I am interested in the intriguing phenomenon of people taking up exotic cultural practices. My main area of research in this area has been into Brazilian music in the ‘West’ and as practiced by ‘Westerners’. This has led me to other Brazilian forms such as the dance-martial art capoeira, Afro-Brazilian dance and the religious cult of Candomblé. Initially, I explored the meaning of samba for Western practitioners and the accessibility of this music. More recently I have been thinking about the more general concept of cultural adoption encompassing many types of music, movement and spirituality, and I am discovering what drives this interest, and what it can represent. Whereas each practice obviously has its own attractions, significations and implications, I think it is possible to see commonalities between quite a wide range of adoptions. I intend to be at once quite general and very specific about what exactly I am considering.
Specifically, I am concerned with cultural forms which come from what used to be called the ‘developing world’ and which are taken up by ‘Westerners’. Because these terms are vague and easily contested I will focus in by saying that I mean cultural practices from Africa, south and east Asia, and Latin America. (There will be exceptions and exclusions, obviously, but let us continue). The Adopters are from Europe, North America and Japan. The forms will be ‘practices’ rather than ‘products’, things that people do, rather than make; things that they do, rather than buy. They may be spread by micro-enterprises and self-employed practitioners, but are not usually disseminated by multinational companies.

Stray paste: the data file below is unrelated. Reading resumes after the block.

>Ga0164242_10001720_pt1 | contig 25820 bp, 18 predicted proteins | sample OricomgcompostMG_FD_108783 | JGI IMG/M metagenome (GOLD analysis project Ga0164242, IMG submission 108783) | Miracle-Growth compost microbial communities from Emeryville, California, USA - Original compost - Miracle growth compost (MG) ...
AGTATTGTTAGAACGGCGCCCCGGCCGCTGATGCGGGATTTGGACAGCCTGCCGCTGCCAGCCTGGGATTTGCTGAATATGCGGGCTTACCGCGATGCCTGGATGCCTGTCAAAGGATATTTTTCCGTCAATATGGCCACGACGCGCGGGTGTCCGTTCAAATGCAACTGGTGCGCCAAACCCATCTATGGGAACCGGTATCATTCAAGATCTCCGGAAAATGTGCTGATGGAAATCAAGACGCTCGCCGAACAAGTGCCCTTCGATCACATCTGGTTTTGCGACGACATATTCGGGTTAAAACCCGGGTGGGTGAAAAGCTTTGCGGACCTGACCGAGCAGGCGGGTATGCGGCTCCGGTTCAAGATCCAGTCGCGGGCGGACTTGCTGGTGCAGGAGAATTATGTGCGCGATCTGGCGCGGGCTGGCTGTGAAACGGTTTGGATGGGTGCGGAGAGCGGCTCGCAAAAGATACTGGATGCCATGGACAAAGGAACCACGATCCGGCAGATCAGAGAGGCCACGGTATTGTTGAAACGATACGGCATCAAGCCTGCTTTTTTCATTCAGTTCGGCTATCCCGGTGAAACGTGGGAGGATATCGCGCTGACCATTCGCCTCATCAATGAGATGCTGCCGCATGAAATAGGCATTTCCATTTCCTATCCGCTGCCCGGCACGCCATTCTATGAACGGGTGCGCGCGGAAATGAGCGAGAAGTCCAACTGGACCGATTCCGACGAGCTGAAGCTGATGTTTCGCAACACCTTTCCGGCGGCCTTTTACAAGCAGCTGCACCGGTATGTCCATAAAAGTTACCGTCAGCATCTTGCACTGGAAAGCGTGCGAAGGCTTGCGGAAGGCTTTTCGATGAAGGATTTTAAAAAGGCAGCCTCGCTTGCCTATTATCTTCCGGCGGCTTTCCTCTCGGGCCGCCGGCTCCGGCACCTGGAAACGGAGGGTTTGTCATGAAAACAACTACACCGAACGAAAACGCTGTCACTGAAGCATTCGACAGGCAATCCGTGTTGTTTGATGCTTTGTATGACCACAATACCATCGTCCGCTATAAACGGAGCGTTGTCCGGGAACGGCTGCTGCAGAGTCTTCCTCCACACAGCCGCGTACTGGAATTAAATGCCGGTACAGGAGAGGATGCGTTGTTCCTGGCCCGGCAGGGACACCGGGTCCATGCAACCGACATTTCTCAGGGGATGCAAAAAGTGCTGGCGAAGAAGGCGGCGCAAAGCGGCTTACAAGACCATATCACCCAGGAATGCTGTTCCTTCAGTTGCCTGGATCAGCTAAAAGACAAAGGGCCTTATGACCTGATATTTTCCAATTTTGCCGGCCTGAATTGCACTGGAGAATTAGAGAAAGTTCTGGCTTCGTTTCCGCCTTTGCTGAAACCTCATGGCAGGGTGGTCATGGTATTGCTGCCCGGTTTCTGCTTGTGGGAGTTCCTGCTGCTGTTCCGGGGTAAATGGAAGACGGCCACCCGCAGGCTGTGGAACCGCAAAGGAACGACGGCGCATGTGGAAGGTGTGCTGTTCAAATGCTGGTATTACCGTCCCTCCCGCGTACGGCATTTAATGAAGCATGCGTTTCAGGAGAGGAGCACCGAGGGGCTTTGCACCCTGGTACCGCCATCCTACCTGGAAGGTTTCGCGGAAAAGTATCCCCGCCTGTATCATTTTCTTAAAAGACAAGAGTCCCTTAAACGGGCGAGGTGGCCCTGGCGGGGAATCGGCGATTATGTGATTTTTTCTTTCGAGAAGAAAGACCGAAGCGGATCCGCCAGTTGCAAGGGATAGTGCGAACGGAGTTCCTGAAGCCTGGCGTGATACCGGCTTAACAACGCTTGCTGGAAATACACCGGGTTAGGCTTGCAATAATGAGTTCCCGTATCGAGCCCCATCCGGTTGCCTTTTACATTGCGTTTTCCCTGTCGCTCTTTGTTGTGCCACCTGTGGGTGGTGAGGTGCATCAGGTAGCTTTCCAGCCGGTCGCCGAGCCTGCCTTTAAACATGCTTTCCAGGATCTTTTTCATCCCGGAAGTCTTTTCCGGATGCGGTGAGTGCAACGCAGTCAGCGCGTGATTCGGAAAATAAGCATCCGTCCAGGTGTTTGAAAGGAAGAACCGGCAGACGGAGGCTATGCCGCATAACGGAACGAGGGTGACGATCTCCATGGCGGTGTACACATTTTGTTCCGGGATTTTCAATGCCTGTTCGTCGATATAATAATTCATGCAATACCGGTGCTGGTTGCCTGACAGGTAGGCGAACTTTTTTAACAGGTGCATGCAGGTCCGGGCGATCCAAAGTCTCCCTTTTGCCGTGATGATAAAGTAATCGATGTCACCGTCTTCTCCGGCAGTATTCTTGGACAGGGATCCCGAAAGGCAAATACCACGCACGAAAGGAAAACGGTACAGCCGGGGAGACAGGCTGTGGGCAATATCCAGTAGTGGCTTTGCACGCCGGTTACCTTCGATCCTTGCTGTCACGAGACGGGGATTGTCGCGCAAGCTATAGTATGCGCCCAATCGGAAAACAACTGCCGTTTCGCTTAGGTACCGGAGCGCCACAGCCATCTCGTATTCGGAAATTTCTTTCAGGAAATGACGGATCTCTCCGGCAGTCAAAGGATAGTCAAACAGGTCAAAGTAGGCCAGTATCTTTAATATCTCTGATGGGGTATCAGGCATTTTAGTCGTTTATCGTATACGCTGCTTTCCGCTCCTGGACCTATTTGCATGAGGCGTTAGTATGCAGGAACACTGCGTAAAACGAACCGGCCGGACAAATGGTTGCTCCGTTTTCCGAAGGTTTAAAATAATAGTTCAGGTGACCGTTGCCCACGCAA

The potential list of included practices is long and varied (which is what I meant by being ‘quite general’). From the Brazilian music, dance forms I have mentioned, which branch into martial art and religion, as well as carnival performance, it is easy to widen out the field into other forms of music and movement: salsa, from Latin America and its diaspora which has enjoyed great popularity in Europe for at least 20 years, to the extent that it is almost mainstream; tai chi, martial art-related and also comprising a spiritual dimension which is important in many of these examples – particularly yoga. Zumba has more commercial characteristics, but can perhaps be included. Belly dance certainly. The singing of Balkan and African songs by community choirs is relevant, even though the Balkans are a geographic anomaly which need not concern us too much, since I would allow practices which are perceived as belonging to ancient, threatened and exotic minorities in the West. As such, flamenco could certainly be in the list. Tango, of course.
Then there are people who like to learn obscure languages, an interest which requires a considerable investment in time and effort, and has little in common with learning a world language such as English or Chinese for career advancement. Finally, I think taking up an exotic religion should be included. Some of the practices mentioned already are religion-related: tai chi, yoga and much of Afro-Brazilian music and dance. Westerners taking up Buddhism or forms of Hinduism (Hare Krishna) have been around since the ‘sixties. What is more of a hot topic in our times though is Islam, in particular fundamentalist Islam. Whereas this is largely a movement of the Middle East and of the descendants of immigrants from Islamic countries, significant numbers of Westerners of Western descent are also being drawn in and I would argue that this has commonalities with (as well as some differences from) the other practices mentioned above.